GEDCOMGEDCOM has become pretty much the defacto standard for sharing data between genealogy systems. It is hierarchical and link based, much like HTML; but it encodes family structure (which is a general graph) outside of this structural hierarchy.
GEDCOM was developed (...) to provide a flexible, uniform format for exchanging computerized genealogical data.
- Coding the GEDCOM standard into hGEDCOM. I don't know of any projects working on this, but nominate Gene Stark's GED2HTML translator (esp. the modifiable output program) as a suitable candidate for hGEDCOM hacking. See also Paul McBride's links to GEDCOM standards and resources. --Bob Jonkman
- I'm not sure whether it makes sense to do GEDCOM as its own format, the FAM structure and the need to present different reports, suggest to me that we need some kind of post-GEDCOM markup. To see how direct use of GEDCOM might pan out I hacked up this GEDCOM Worked example. To me the main issue seems to revolve around the FAM structure. I think the Jay Askren approach might be better than the Gene Stark work as a starting point.
- Had a look at some examples of what GEDCOM creates . Basically, seems to be XFN relationships (siblings, spouses etc.) and hCard information (could genealogy be inferred from existing XFNs regardless of a hGED format?). The only additional information we do not currently hold in a format is that of gender. GEDCOM specifies male or female for each individual. Creating something using these formats would be quite straightforward, but not sure its takeup would be good unless someone was interested in creating a hGEDCOM2GEDCOM. -- Frances Berriman
- GEDCOM is basically a set of INDIvidual records, related by FAMily nodes the family nodes contain the HUSBand, WIFE and CHILd. The INDI records are quite similar and might be replaced by hCard records, but the graph structure is a little harder to capture; families aren't strict trees, so a direct mapping to XML doesn't really work. Publishing a GEDCOM database directly to the web might not be the most logical thing to do.
- Genealogical information has date-of-death, which is also missing in hCard format (although hCard does have date-of-birth). Much of genealogical information is event based: Date of birth, date of death, dates of marriages and divorces, and many other significant events such as religious observances (Baptisms, Bar/Bat Mitzvahs) and migrations ("Moved to Canada from the Netherlands"). This all translates wonderfully to hCalendar. Additionally, a properly researched family tree will cite sources for all the data listed, and so could use hCite. The biggest problem I see in using hCalendar is that genealogical data allows approximate dates, specifically "ABT 4 July 1776", "BEF 25 Dec 1903", "AFT 11 Nov 1918". It also also allows ambiguous dates, "July 1867" or just "1886", or even "4 July". And these in combination, (Approximately ambiguous dates? Ambiguously approximate dates?), eg. "BEF Feb 2007", "AFT 1945". The most ambiguous entries I've seen for dates are "DECEASED" when date-of-death is unknown, and "NOT MARRIED" for couples who have not had a wedding ceremony. (Info from Guidelines for event dates in the PAF Help File).
- The only relationship links in GEDCOM are HUSBand, WIFE and CHILd. All other relationships (brother, sister, grandparents, grandchildren, uncles, aunts, nieces, nephews, cousins) can be inferred by traversing family records. This does mean that any collection of genealogical pages need some way to cross-reference to each other. This isn't a problem for all pages on a single Web site, which use RIN (Record Identifier) or REFN (User Reference Number). However, different Web pages maintained by different genealogists may have conflicting RINs and REFNs. There is a globally-unique AFN (Ancestral File Number) issued by the Church of Jesus Christ of Latter-Day Saints (LDS), but I don't know how they're issued and most genealogical sites don't use them anyway.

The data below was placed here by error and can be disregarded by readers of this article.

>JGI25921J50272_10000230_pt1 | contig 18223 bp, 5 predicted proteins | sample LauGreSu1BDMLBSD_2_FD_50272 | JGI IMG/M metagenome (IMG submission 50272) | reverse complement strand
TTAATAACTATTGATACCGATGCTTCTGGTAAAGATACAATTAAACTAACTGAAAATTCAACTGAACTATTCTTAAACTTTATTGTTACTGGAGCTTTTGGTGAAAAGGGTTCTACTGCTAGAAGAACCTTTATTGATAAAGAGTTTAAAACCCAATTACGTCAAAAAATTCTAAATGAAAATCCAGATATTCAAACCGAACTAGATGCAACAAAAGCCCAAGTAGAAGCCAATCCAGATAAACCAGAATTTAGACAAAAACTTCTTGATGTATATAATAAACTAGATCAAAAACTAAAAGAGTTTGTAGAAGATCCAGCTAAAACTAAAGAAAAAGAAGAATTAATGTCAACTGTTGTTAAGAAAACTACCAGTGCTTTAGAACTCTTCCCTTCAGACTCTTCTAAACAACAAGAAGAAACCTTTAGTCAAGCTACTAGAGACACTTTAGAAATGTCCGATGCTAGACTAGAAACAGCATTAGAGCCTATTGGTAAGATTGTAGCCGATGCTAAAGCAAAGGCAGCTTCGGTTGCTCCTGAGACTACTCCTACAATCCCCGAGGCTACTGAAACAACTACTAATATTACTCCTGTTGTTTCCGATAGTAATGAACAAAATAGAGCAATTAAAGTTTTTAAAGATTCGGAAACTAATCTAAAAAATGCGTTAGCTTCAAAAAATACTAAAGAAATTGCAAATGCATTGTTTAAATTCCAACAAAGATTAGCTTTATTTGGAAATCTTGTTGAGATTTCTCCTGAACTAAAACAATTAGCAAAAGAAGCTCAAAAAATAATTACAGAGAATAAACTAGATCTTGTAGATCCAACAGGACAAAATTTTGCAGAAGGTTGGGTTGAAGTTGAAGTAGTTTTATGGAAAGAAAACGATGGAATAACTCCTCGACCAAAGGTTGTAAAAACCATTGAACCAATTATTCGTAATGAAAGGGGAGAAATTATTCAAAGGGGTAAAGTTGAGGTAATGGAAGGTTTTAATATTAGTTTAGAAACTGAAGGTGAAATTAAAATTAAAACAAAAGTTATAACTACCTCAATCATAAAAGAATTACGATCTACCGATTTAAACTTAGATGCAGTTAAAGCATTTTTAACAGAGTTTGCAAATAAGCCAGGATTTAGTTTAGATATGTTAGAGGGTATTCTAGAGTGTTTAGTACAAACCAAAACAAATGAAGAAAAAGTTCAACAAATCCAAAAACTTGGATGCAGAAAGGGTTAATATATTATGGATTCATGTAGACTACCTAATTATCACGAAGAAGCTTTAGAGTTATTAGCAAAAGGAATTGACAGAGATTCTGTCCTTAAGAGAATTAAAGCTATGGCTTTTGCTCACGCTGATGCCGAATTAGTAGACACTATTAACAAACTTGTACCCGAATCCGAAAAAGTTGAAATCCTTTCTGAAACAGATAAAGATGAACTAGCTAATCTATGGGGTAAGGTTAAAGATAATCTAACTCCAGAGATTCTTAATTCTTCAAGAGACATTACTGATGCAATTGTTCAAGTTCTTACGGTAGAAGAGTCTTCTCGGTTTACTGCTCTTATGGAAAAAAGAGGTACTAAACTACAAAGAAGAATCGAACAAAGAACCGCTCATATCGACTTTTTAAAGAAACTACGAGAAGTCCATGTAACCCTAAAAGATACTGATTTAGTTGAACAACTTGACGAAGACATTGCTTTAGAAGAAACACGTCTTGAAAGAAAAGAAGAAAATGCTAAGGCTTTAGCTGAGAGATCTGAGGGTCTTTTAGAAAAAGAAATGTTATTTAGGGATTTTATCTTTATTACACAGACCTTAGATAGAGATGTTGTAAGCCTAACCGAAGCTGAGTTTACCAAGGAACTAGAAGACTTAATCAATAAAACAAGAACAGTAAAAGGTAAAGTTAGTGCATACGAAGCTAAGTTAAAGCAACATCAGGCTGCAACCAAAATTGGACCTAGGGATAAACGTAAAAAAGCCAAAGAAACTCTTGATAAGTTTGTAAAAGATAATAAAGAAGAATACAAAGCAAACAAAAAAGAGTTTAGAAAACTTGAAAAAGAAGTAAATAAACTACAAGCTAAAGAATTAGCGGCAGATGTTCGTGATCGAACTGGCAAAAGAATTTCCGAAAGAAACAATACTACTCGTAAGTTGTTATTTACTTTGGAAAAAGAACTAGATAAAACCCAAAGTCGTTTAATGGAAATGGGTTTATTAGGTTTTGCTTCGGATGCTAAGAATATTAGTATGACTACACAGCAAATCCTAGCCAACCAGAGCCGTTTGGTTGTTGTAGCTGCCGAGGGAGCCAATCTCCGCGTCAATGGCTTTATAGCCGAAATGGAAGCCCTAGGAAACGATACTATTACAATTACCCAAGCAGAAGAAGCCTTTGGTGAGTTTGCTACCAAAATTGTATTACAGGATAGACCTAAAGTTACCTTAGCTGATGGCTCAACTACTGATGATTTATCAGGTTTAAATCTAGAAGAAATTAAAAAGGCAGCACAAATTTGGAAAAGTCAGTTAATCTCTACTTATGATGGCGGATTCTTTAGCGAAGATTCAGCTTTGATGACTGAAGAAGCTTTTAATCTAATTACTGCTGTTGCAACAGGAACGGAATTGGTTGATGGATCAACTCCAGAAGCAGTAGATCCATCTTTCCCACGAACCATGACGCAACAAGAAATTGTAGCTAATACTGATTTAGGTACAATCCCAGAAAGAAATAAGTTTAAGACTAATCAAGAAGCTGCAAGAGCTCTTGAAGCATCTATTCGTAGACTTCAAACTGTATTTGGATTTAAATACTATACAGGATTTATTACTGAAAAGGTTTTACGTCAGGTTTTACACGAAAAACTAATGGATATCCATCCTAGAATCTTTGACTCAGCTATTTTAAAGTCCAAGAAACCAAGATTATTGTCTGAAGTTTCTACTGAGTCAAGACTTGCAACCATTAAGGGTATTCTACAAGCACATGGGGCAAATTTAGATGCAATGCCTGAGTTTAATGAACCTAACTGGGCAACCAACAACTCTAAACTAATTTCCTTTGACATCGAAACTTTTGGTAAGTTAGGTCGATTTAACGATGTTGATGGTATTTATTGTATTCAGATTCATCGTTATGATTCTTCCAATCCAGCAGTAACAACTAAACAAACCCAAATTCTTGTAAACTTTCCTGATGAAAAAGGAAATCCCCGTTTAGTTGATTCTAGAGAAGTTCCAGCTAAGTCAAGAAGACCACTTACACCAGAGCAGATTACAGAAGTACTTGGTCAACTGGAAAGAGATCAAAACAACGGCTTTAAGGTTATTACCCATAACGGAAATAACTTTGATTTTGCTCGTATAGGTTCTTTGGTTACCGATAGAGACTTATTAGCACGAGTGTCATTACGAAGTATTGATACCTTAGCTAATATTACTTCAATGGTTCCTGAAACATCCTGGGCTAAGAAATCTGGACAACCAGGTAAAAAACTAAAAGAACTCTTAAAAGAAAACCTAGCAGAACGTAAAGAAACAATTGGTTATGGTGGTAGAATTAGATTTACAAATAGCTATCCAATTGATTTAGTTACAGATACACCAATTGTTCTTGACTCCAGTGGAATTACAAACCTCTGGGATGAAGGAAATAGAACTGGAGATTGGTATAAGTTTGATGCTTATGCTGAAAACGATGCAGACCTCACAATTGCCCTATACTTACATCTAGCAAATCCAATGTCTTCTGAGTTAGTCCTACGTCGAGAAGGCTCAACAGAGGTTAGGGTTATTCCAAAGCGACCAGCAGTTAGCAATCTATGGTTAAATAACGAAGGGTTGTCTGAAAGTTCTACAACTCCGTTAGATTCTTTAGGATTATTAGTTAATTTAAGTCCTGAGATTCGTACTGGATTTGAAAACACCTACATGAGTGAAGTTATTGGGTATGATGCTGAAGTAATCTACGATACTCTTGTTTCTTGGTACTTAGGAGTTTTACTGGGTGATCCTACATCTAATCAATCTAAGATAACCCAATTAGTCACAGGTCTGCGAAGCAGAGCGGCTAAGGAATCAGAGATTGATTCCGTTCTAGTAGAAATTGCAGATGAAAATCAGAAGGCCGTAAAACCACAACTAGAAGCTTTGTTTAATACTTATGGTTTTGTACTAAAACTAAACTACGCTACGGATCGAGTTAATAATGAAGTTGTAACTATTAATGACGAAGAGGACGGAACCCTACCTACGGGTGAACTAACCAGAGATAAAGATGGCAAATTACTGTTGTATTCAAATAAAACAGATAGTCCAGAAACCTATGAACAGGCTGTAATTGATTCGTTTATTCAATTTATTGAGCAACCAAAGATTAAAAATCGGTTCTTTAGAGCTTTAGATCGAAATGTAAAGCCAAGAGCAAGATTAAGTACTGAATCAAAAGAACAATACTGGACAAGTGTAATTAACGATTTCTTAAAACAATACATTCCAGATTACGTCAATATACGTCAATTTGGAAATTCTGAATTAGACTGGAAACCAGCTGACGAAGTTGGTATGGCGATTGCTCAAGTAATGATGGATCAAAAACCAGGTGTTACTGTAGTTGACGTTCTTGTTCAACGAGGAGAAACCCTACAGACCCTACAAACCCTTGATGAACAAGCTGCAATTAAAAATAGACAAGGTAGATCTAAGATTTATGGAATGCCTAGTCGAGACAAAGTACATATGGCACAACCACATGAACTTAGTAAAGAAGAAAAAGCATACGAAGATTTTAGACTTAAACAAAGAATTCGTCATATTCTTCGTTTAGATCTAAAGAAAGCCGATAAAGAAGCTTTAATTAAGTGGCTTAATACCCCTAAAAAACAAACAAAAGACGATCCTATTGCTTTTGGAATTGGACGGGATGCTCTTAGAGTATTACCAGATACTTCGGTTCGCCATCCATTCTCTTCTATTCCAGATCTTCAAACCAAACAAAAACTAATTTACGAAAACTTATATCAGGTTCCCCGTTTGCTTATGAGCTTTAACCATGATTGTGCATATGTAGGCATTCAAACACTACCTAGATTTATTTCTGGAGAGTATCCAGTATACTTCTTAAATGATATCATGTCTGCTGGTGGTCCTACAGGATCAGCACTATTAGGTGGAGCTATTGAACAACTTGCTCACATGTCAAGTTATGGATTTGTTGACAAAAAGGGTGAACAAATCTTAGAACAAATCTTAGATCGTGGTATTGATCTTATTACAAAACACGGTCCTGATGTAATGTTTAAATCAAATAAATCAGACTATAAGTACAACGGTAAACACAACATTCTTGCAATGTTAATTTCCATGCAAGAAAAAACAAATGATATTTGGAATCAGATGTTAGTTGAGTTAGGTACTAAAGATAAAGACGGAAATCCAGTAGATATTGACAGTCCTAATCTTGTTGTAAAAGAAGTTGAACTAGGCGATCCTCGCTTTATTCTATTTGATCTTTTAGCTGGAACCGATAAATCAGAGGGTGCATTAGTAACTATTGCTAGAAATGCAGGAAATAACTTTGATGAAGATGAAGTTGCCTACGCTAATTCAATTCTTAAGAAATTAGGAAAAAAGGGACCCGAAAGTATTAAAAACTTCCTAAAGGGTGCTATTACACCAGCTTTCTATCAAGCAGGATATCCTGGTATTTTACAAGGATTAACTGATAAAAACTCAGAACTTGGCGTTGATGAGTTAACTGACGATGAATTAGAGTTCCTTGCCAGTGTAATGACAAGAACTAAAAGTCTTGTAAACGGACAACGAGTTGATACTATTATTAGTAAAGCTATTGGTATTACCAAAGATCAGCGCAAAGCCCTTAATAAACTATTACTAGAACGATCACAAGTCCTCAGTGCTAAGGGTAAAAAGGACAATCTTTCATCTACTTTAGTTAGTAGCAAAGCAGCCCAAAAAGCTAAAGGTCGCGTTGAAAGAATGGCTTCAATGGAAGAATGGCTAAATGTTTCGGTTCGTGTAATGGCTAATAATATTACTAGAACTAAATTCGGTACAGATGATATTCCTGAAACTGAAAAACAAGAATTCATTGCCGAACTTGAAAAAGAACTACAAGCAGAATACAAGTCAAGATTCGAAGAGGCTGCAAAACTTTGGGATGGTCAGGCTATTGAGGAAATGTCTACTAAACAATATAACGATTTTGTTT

- The GEDCOM format contains much other data specific to the LDS, but I don't know how widespread it is, nor how appropriate it would be to code it into a microformat intended to reach well beyond the LDS.
- Regardless of whether an hGED microformat is developed, it would still be valuable to mark up genealogical information with microformats on Web pages for the semantic value.
- Bob Jonkman 07:58, 9 Feb 2007 (PST)
GEDCOM Replacement Efforts
There are currently two major efforts to develop a replacement for the largely out-of-date GEDCOM format (last updated in 1999).
One effort is GEDCOM X , by FamilySearch, the original creator of GEDCOM. While the format is openly published on github and the development is fairly transparent, it is completely controlled by FamilySearch (a division of the Mormon church). Includes JSON and XML serialization formats, as well as a file format which includes many files compressed into a zip file.
The other effort is the Family History Information Standards Organization (FHSIO)  which is gathering member companies into a consortium to develop a replacement format. Part of the goal of FHISO is specifically to take genealogy standards out of the control of a single organization. FHISO was spawned out of a grass-roots effort to replace GEDCOM called BetterGEDCOM .
vCard birth death extensions
This vCard extension draft proposes new properties related to birth location, death date, and death location.
- GEDCOM specifications are documented on the FamilySearch website: 
- Personal Ancestral File (PAF)
- genealogy - overview of genealogy microformat effort
- genealogy-examples - research and documentation of existing real world genealogy publishing examples on the web
- genealogy-formats - research and documentation of previous genealogy related formats
- genealogy-brainstorming - brainstorm proposals for a genealogy microformat